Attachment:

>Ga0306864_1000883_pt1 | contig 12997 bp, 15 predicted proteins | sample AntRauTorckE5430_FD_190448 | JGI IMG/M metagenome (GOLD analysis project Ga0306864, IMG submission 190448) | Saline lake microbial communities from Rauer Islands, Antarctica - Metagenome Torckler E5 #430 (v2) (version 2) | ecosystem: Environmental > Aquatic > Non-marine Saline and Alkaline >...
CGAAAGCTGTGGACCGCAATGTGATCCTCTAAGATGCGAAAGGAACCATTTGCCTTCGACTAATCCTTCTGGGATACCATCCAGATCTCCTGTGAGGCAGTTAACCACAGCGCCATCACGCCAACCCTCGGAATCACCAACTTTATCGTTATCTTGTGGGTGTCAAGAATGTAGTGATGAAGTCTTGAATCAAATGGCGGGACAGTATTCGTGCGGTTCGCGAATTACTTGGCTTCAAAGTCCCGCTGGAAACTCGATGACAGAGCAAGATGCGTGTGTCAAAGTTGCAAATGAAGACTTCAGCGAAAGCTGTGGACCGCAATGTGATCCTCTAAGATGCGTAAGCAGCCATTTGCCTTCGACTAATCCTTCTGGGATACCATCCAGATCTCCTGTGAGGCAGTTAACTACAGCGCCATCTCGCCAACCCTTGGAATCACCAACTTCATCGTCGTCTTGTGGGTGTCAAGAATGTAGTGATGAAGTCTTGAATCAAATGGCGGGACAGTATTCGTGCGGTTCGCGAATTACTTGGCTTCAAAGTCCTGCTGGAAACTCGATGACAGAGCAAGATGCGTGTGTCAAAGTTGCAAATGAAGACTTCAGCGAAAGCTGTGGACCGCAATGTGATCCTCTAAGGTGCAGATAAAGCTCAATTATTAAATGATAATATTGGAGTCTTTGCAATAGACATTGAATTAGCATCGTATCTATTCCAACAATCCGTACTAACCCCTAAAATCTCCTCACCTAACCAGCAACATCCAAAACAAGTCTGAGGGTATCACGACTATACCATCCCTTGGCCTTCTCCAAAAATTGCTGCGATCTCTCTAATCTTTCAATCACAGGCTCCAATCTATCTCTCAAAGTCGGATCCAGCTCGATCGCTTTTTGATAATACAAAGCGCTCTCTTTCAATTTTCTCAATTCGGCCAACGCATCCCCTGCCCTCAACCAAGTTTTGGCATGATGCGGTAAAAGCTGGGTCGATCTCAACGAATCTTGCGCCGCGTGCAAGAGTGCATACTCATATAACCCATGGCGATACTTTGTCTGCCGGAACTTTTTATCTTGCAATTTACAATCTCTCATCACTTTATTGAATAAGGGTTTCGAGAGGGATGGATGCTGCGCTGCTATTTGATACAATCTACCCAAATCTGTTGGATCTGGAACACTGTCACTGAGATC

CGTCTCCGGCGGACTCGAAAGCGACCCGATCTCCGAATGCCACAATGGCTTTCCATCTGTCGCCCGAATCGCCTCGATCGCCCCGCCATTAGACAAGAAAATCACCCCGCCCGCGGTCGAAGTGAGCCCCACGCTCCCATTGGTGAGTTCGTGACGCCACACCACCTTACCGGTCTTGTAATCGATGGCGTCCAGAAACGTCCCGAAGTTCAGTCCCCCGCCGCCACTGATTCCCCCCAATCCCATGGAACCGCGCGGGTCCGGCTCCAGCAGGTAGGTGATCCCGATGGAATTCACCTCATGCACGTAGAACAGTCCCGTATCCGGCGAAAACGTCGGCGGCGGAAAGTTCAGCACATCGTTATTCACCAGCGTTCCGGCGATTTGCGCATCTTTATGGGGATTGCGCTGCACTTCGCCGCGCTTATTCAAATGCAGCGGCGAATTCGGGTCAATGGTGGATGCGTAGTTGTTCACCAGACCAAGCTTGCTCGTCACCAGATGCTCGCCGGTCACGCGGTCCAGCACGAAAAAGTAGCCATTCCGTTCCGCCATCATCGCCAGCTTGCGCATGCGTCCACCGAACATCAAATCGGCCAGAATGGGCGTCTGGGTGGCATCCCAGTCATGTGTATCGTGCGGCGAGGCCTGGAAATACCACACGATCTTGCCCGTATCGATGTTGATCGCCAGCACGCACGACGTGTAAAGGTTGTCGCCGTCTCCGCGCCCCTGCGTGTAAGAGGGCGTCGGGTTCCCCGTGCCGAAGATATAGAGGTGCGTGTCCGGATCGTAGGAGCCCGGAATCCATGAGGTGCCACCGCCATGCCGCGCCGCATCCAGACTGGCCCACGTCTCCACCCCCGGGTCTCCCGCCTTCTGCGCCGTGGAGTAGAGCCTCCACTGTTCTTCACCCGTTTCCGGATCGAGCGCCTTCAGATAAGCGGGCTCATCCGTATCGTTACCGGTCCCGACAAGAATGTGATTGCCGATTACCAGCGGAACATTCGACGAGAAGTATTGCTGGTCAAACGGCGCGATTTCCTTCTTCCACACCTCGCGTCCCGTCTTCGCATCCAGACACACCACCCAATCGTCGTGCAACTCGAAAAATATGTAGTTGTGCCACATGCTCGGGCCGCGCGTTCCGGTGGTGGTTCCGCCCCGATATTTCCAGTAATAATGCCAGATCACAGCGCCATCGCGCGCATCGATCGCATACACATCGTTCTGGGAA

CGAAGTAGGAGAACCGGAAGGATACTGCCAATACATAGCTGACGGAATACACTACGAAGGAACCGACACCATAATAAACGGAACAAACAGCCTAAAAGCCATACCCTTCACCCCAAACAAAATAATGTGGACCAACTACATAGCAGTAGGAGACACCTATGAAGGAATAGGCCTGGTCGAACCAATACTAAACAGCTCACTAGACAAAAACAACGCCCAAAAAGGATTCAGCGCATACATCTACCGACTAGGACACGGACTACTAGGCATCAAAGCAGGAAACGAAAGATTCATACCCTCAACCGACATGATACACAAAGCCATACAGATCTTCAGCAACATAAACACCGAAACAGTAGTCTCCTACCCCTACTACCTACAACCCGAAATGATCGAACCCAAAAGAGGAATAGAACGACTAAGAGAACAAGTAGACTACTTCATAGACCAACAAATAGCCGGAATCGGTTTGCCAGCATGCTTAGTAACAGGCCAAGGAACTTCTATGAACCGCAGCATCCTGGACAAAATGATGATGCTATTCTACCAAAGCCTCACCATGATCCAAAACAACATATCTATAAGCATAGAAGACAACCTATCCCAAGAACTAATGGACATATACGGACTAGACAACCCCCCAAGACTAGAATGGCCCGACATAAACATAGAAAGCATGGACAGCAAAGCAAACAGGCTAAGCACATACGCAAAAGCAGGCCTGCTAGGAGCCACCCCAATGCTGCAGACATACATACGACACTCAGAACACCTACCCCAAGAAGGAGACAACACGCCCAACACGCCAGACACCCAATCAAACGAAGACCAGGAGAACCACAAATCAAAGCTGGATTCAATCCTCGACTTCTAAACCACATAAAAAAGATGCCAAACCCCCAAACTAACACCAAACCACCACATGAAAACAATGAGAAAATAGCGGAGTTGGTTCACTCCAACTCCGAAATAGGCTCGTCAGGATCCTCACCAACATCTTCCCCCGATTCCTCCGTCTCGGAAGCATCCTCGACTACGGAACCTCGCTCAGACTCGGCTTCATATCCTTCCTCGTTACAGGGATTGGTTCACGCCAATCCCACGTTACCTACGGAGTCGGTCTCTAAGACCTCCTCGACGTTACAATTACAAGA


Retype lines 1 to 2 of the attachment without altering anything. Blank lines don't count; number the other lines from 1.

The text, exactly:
>Ga0306864_1000883_pt1 | contig 12997 bp, 15 predicted proteins | sample AntRauTorckE5430_FD_190448 | JGI IMG/M metagenome (GOLD analysis project Ga0306864, IMG submission 190448) | Saline lake microbial communities from Rauer Islands, Antarctica - Metagenome Torckler E5 #430 (v2) (version 2) | ecosystem: Environmental > Aquatic > Non-marine Saline and Alkaline >...
CGAAAGCTGTGGACCGCAATGTGATCCTCTAAGATGCGAAAGGAACCATTTGCCTTCGACTAATCCTTCTGGGATACCATCCAGATCTCCTGTGAGGCAGTTAACCACAGCGCCATCACGCCAACCCTCGGAATCACCAACTTTATCGTTATCTTGTGGGTGTCAAGAATGTAGTGATGAAGTCTTGAATCAAATGGCGGGACAGTATTCGTGCGGTTCGCGAATTACTTGGCTTCAAAGTCCCGCTGGAAACTCGATGACAGAGCAAGATGCGTGTGTCAAAGTTGCAAATGAAGACTTCAGCGAAAGCTGTGGACCGCAATGTGATCCTCTAAGATGCGTAAGCAGCCATTTGCCTTCGACTAATCCTTCTGGGATACCATCCAGATCTCCTGTGAGGCAGTTAACTACAGCGCCATCTCGCCAACCCTTGGAATCACCAACTTCATCGTCGTCTTGTGGGTGTCAAGAATGTAGTGATGAAGTCTTGAATCAAATGGCGGGACAGTATTCGTGCGGTTCGCGAATTACTTGGCTTCAAAGTCCTGCTGGAAACTCGATGACAGAGCAAGATGCGTGTGTCAAAGTTGCAAATGAAGACTTCAGCGAAAGCTGTGGACCGCAATGTGATCCTCTAAGGTGCAGATAAAGCTCAATTATTAAATGATAATATTGGAGTCTTTGCAATAGACATTGAATTAGCATCGTATCTATTCCAACAATCCGTACTAACCCCTAAAATCTCCTCACCTAACCAGCAACATCCAAAACAAGTCTGAGGGTATCACGACTATACCATCCCTTGGCCTTCTCCAAAAATTGCTGCGATCTCTCTAATCTTTCAATCACAGGCTCCAATCTATCTCTCAAAGTCGGATCCAGCTCGATCGCTTTTTGATAATACAAAGCGCTCTCTTTCAATTTTCTCAATTCGGCCAACGCATCCCCTGCCCTCAACCAAGTTTTGGCATGATGCGGTAAAAGCTGGGTCGATCTCAACGAATCTTGCGCCGCGTGCAAGAGTGCATACTCATATAACCCATGGCGATACTTTGTCTGCCGGAACTTTTTATCTTGCAATTTACAATCTCTCATCACTTTATTGAATAAGGGTTTCGAGAGGGATGGATGCTGCGCTGCTATTTGATACAATCTACCCAAATCTGTTGGATCTGGAACACTGTCACTGAGATC